WCW Alison Palmer

It's a Woman Crush Wednesday! Alison Palmer was a pioneer in gaining increased women's rights and human rights in the American State Department. While working there in the 1950s and 1960s, Palmer ran up against the glass ceiling when trying to advance in the civil service at the State Department. She found it almost impossible to become a foreign service officer, and was forced to remain in the clerical ranks until she sued the Department. She spent years in court, and wasn't fully vindicated until the mid-1970s. But the story's even more complicated than that. Listen and learn! ---- [...]

The Pentagon Papers

The Pentagon Papers Professor Phil Nash helps us explain the complicated and much-mythologized history of the Pentagon Papers, which is shorthand for the government-funded study of US involvement in Vietnam from 1945 to 1967. According to New York Times in 1996, the Pentagon Papers showed that the government had, "systematically lied, not only to the public but also to Congress." That secrecy and lying included hiding the expansion of US-led military action in south-east Asia to include Cambodia and Laos. Once leaked by Daniel Ellsberg and others, American newspapers, led by the New York Times, printed significant extracts from [...]

Computer Dating

Professor Marie Hicks joins us again, this time to discuss the yummy history of computer dating. Did it start with Operation Match at Harvard? Or was it a young entrepreneur in London? What were their reasons for thinking that computers could match people better than people could match people? And was the early history of computer dating as neat and clean as a computer punch card? Perhaps not! If you don't want Professor Buzzkill to fill in your profile for you, you'd better give this episode a listen!   --- Buzzkill Bookshelf   Joan Ball, Just Me (2014).   Joan [...]

Buzzkill Bookshelf

Surgeon General’s Report on Smoking and Health (1964).

Smoking and Health: Report of the Advisory Committee to the Surgeon General of the Public Health Service On January 11, 1964, Luther L. Terry, M.D., Surgeon General of the United States, released Smoking and Health: Report of the Advisory Committee of the Surgeon General of the Public Health Service. This was the first in the series that is now generally referred to as the Surgeon General’s reports.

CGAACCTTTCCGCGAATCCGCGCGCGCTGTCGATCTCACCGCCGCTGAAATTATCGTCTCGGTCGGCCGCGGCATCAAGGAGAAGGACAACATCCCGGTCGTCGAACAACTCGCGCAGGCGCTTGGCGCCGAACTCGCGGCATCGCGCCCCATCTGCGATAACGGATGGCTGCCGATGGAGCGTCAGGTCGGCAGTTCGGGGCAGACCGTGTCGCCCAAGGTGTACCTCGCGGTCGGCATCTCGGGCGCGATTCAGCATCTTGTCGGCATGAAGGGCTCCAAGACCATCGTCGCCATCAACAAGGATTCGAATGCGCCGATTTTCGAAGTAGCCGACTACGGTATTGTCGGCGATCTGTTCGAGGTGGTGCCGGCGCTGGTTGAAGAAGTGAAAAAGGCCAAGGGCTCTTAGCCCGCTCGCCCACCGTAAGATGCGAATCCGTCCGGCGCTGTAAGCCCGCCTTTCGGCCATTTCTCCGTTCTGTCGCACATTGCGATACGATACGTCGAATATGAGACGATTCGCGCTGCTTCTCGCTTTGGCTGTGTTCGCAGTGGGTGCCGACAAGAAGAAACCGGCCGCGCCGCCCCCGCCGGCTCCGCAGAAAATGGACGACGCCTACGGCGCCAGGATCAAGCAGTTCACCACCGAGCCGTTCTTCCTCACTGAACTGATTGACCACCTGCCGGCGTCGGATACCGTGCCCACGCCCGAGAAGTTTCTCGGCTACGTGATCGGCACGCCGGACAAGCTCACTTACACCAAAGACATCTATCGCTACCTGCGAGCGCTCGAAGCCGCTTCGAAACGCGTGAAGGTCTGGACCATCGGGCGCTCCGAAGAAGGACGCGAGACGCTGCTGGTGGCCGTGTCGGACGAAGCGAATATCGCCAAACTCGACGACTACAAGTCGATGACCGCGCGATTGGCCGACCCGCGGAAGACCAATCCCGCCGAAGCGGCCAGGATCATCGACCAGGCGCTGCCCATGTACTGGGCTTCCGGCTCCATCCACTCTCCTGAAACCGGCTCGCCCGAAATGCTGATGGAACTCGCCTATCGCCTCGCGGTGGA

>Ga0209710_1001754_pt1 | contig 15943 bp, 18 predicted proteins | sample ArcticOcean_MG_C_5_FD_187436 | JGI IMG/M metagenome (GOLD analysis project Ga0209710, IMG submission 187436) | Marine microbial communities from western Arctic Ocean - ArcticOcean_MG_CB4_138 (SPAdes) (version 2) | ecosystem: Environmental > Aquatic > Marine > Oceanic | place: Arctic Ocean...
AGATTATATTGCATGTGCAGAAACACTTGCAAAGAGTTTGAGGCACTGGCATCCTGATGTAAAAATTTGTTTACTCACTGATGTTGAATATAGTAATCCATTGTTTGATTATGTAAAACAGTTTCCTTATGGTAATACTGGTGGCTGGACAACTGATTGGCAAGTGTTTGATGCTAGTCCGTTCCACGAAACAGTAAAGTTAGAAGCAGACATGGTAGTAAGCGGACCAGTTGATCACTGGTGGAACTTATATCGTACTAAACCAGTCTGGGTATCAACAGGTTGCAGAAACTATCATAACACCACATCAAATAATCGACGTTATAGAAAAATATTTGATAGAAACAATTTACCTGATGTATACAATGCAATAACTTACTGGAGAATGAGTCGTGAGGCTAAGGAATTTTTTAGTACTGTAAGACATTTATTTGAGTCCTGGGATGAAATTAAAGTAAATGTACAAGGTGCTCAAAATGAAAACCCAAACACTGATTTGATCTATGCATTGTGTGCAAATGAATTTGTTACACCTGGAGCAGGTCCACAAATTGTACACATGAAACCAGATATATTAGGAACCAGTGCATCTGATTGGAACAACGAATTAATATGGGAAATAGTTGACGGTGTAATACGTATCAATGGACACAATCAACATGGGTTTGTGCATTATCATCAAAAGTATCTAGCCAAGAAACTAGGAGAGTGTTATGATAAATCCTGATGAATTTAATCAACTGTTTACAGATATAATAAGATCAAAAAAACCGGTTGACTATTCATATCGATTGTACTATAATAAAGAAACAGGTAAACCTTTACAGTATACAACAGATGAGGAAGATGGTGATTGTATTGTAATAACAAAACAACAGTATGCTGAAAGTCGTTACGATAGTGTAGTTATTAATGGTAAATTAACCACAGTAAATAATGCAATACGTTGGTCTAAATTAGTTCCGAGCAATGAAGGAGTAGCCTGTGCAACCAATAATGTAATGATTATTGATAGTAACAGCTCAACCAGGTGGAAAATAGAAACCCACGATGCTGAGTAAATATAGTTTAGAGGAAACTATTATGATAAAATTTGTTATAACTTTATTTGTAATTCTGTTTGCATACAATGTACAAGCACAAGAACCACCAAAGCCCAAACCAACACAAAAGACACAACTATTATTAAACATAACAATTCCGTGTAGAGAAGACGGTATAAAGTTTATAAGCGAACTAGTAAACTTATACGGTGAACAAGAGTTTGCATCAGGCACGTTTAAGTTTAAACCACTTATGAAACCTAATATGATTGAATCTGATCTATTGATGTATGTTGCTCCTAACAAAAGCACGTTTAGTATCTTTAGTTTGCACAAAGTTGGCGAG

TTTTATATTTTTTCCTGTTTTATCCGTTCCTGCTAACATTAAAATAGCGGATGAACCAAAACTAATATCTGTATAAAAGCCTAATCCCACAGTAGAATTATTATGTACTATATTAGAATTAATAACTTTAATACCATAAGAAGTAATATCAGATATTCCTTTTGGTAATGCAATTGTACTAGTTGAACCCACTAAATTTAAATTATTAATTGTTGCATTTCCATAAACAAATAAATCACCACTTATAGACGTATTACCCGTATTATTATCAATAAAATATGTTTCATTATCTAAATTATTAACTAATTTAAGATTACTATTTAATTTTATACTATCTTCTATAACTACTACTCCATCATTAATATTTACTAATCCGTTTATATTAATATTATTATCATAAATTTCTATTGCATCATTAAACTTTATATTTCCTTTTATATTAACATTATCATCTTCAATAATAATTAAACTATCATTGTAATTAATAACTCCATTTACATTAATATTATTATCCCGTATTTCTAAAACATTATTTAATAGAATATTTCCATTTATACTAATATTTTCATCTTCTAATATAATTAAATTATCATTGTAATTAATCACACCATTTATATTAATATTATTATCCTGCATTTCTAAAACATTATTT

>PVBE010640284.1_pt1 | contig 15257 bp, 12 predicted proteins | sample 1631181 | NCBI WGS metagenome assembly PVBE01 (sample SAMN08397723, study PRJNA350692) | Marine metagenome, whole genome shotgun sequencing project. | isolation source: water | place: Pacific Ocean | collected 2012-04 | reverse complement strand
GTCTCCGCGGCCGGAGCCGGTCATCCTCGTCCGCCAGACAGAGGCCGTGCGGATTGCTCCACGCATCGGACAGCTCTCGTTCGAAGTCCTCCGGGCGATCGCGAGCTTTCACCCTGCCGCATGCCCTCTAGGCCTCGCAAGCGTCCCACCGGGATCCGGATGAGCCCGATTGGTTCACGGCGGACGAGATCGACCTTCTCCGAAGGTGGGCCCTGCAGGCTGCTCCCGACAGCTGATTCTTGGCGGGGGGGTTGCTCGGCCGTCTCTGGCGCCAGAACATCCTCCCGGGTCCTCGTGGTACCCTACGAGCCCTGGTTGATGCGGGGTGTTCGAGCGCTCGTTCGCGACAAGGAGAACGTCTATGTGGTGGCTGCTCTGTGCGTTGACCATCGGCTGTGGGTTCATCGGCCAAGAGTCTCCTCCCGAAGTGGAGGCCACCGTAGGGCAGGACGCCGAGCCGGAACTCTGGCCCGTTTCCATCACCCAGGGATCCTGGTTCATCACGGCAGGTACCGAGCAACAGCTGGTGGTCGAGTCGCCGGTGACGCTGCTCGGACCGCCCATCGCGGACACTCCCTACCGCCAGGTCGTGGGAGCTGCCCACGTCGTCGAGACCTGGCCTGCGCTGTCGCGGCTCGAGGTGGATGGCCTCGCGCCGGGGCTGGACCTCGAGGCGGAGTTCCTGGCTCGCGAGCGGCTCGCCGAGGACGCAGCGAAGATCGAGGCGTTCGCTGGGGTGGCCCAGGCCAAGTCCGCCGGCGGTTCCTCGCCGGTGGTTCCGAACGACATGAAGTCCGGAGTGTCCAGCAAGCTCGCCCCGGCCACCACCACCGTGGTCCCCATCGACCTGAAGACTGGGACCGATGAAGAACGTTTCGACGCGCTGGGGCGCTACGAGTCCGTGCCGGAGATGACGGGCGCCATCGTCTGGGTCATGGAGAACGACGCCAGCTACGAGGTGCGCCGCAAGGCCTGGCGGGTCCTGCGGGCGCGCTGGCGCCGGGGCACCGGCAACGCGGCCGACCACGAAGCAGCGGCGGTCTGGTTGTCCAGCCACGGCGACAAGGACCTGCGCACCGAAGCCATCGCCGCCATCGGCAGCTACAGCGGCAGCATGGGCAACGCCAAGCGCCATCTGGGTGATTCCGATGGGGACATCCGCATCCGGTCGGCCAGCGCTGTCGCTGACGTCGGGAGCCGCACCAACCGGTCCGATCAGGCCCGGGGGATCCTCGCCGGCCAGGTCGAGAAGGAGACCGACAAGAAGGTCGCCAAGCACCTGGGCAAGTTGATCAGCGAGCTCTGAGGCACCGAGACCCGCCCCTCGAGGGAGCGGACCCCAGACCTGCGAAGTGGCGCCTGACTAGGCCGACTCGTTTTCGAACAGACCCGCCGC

“If You Don’t have Anything Nice to Say … ” Decorative Pillow.

A nice replica of Alice Roosevelt's throw pillow. Liven up your parties and literary salons with your wit!

Recapturing the Oval Office

Several generations of historians figuratively abandoned the Oval Office as the bastion of out-of-fashion stories of great men. And now, decades later, the historical analysis of the American presidency remains on the outskirts of historical scholarship, even as policy and political history have rebounded.

Andrew J. Huebner, Love and Death in the Great War (2018).

Tracks ideas of redemptive war across public and private spaces, policy and implementation, home and front, popular culture and personal correspondence. In beautifully rendered prose, Andrew J. Huebner merges untold stories of ordinary men and women with a history of wartime culture.

Max Brooks and Caanan White, The Harlem Hellfighters (2014).

From bestselling author Max Brooks, the riveting story of the highly decorated, barrier-breaking, historic black regiment—the Harlem Hellfighters!

Buzzkill Book Shelf

Buzzkillers! Here are the books that we have featured on certain episodes. We highly recommend them!

American History, British History, and World History Myths Busted by Professor Buzzkill

Don’t forget to check-in every week for new history myths being busted.